The notion of private property—that land can be owned and put to private use—is deeply ingrained in contemporary society. Yet it’s an idea that’s barely five-hundred years old. Orion editor Scott Gast speaks with Steven Stoll, a scholar of environmental history, who makes the case that private property isn’t only a relatively recent cultural artifact, but one with consequences that are deep and troubling. Stoll’s essay on the subject, “No Man’s Land,” appears in the January/February 2016 issue of the magazine.
I find the idea of land ownership and private property so fascinating. It has never sat well with me that a small quarry across the road from my family cabin was for decades a common space, due to the fact that the owners gave us loose permission to be there. Then the land changed ownership and we lost that right. Still, it is hardly occupied, and we can’t presumably set foot on it. Conversely and oddly I would feel strange if I knew people were occupying my family’s cabin land, though no one from our family was there. I know we just have to get over this strange feeling of exclusive ownership of land that really is all of ours.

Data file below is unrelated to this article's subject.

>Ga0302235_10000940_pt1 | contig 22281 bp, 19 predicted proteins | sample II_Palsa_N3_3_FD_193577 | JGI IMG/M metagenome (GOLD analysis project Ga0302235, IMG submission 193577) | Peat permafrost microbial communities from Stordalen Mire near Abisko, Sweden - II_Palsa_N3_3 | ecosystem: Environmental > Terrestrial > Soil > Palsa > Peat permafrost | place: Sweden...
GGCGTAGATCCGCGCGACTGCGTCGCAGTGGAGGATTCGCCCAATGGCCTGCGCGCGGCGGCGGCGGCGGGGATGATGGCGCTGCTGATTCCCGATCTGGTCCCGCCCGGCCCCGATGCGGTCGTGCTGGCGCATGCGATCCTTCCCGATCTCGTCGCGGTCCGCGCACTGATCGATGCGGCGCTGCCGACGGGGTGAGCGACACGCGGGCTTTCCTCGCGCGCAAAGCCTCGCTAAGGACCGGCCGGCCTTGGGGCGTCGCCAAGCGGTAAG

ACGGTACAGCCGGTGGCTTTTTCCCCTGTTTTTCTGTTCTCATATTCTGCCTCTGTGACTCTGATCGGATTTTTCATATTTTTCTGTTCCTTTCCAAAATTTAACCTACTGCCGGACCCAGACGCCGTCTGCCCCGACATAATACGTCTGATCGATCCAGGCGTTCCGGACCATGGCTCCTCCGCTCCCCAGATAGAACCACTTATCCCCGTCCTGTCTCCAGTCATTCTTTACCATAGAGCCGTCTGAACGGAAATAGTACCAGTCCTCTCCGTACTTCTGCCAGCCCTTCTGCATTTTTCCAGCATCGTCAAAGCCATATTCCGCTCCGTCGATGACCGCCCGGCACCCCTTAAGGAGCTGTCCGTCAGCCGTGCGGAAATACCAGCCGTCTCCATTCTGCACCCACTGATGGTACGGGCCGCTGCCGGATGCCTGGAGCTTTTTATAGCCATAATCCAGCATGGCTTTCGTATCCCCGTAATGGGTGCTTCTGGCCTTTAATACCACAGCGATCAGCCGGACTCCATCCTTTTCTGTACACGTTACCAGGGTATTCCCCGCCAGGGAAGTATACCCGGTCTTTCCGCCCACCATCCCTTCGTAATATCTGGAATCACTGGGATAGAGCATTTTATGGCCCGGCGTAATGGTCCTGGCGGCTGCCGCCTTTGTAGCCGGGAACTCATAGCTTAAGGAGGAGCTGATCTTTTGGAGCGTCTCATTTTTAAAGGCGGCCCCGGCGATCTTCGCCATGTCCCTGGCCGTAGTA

The author brings up an excellent model of owning your small house ply and sharing most of the land around in common. I wonder if the land trust that we live in is something close to this? We have a 99 year lease with the land trust. If the land trust folds, the land goes to the city. We own our house and are stewards of the land. The odd thing is that we could still could destroy everything on the land if we wanted and it is not set up on purpose for the common good. Though maybe I haven’t read the lease that closely!
Most land trusts can be bought out at a price….Hire a Good Lawyer.
My Dad did it with Railroad Property so I know it can be done.
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